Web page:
Beginning in 1994, when he was just 19, Lomu played in 63 tests, or international matches, with the All Blacks, scoring 37 tries, the rugby analog of American footballâ??s touchdowns. In Rugby World Cup play, he set a record with 15 tries. That total has because been equaled by Bryan Habana, a South African, but Lomu played in seven fewer Globe Cup matches than Habana.

4 of Lomuâ??s tries came in a single match, a semifinal against England in 1995, a single of the fantastic performances in rugby history. It not only made Lomu a star it also allowed the All Blacks to face the South African national group, the Springboks, in a renowned final.

Playing at home a year following the finish of apartheid, South Africa won in a historic upset. The story of that Springboks group, and its dramatic 15-12 victory over Lomu and the All Blacks, was told in the 2009 feature film â??Invictus,â? directed by Clint Eastwood and starring Matt Damon as the Springboksâ?? captain, François Pienaar, and Morgan Freeman as Nelson Mandela. Lomu was portrayed by Zak Feauâ??nati, a star on the Samoan rugby squad.

A New Zealander of Tongan descent, Jonah Tali Lomu was born in Auckland on May 12, 1975. He was raised for many years by an aunt in Tonga before returning to New Zealand and coming of age in a hard neighborhood in South Auckland. His father, Semisi, was a factory worker who became violent when he drank, and they were estranged for a lot of years, till shortly ahead of the elder Lomu died in 2012. Jonah Lomu stated in several interviews that the anger he had lived with as a youngster fueled his intensity on the rugby field.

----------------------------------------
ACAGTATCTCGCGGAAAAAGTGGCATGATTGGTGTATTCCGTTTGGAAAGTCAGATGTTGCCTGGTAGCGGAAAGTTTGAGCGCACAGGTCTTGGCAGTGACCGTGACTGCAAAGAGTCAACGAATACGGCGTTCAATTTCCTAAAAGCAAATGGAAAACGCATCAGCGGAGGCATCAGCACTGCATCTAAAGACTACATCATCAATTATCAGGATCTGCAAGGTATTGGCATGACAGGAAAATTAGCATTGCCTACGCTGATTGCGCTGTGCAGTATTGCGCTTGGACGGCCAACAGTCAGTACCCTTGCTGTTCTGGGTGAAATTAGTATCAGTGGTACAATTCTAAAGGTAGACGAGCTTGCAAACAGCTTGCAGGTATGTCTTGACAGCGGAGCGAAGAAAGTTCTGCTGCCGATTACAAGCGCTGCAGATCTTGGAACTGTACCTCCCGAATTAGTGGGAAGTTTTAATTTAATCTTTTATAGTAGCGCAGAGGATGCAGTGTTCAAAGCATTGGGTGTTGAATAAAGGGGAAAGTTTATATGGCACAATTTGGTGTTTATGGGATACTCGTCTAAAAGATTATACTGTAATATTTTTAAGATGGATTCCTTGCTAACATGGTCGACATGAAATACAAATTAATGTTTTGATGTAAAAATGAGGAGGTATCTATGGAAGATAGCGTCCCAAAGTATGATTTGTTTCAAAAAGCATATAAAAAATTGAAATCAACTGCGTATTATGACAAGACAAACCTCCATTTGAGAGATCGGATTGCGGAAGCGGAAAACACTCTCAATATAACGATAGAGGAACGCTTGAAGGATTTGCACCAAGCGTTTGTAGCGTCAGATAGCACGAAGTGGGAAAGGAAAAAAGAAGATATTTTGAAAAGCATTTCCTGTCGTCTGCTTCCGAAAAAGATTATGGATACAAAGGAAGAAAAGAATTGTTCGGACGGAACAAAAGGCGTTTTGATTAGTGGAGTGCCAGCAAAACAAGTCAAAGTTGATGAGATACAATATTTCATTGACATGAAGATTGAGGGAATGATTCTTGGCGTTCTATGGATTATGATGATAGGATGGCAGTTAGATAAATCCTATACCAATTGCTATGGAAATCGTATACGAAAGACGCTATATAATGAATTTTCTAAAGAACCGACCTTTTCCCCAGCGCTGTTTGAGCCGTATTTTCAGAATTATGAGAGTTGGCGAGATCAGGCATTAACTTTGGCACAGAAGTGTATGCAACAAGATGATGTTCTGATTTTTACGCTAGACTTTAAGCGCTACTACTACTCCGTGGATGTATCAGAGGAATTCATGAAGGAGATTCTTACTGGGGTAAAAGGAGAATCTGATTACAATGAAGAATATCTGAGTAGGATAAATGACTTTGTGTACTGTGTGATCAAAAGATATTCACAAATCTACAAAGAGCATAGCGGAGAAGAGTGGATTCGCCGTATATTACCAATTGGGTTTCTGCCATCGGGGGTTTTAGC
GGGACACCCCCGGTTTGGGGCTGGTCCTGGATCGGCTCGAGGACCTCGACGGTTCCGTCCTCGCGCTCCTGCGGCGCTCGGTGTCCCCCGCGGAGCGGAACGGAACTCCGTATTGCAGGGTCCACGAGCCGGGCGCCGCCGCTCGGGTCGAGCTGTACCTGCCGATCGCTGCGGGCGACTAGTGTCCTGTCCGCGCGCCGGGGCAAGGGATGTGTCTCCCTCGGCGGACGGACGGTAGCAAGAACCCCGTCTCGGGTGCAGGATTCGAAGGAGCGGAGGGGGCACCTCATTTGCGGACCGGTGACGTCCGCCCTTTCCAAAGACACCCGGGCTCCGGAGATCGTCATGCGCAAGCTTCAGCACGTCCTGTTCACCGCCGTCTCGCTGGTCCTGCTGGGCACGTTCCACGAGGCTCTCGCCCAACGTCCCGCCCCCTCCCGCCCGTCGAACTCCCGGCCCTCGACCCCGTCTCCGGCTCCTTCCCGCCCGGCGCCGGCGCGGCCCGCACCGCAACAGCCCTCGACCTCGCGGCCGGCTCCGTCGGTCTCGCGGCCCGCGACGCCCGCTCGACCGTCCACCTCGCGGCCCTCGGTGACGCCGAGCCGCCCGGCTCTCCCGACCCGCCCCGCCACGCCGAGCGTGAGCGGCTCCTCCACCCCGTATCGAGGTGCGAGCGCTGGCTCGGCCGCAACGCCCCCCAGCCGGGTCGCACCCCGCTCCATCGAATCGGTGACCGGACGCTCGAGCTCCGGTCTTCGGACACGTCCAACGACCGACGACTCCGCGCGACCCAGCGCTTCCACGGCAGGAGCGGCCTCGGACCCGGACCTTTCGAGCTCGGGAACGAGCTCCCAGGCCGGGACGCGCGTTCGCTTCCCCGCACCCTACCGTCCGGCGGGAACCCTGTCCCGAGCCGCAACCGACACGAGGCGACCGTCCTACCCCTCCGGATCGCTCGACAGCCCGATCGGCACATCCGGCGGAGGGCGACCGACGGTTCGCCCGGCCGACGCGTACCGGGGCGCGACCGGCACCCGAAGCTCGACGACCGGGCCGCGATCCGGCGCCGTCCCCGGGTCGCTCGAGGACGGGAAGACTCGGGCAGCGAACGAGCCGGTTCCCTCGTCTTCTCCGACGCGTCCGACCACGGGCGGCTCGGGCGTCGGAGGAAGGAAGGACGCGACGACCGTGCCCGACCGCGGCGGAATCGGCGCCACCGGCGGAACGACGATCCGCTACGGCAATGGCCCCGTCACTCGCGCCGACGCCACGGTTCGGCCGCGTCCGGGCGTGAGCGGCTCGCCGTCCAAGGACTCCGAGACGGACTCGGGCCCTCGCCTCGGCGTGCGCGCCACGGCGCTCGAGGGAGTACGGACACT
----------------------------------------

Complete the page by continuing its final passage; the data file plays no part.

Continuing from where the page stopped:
His mother, Hepi, enrolled him as a teenager at Wesley College, a multicultural Christian college in the rolling farmland south of urban Auckland, and he became a rugby star.

Lomu was married and divorced twice prior to his marriage to Nadene Quirk in 2011. In addition to her, his survivors consist of their two sons, Brayley and Dhyreille his mother and at least two siblings. (New Zealand news organizations interviewed a brother, Nehoa, and a second brother who was not named.)

Lomuâ??s profession may well have been much higher if not for his kidney problem, diagnosed in 1995. He stopped playing in 2002, made a short comeback after his transplant and retired in 2006.

â??Jonahâ??s contribution to rugby can’t be overstated,â? the chairman of World Rugby, Bernard Lapasset, mentioned in a statement. â??He was the first superstar player, and through his sheer brilliance and adore of the game, he brought a lot joy to the rugby household and took our sport to a new level of profile.â?

A significantly less formal tribute came from Mike Catt, a former player for England who was famously bowled over by Lomu on the way to his initial attempt in a 1995 World Cup semifinal.

â??Lomu put me on the map,â? Catt stated in an interview with the BBC. â??Everybody knew who Mike Catt was. All for the incorrect reasons, of course.â?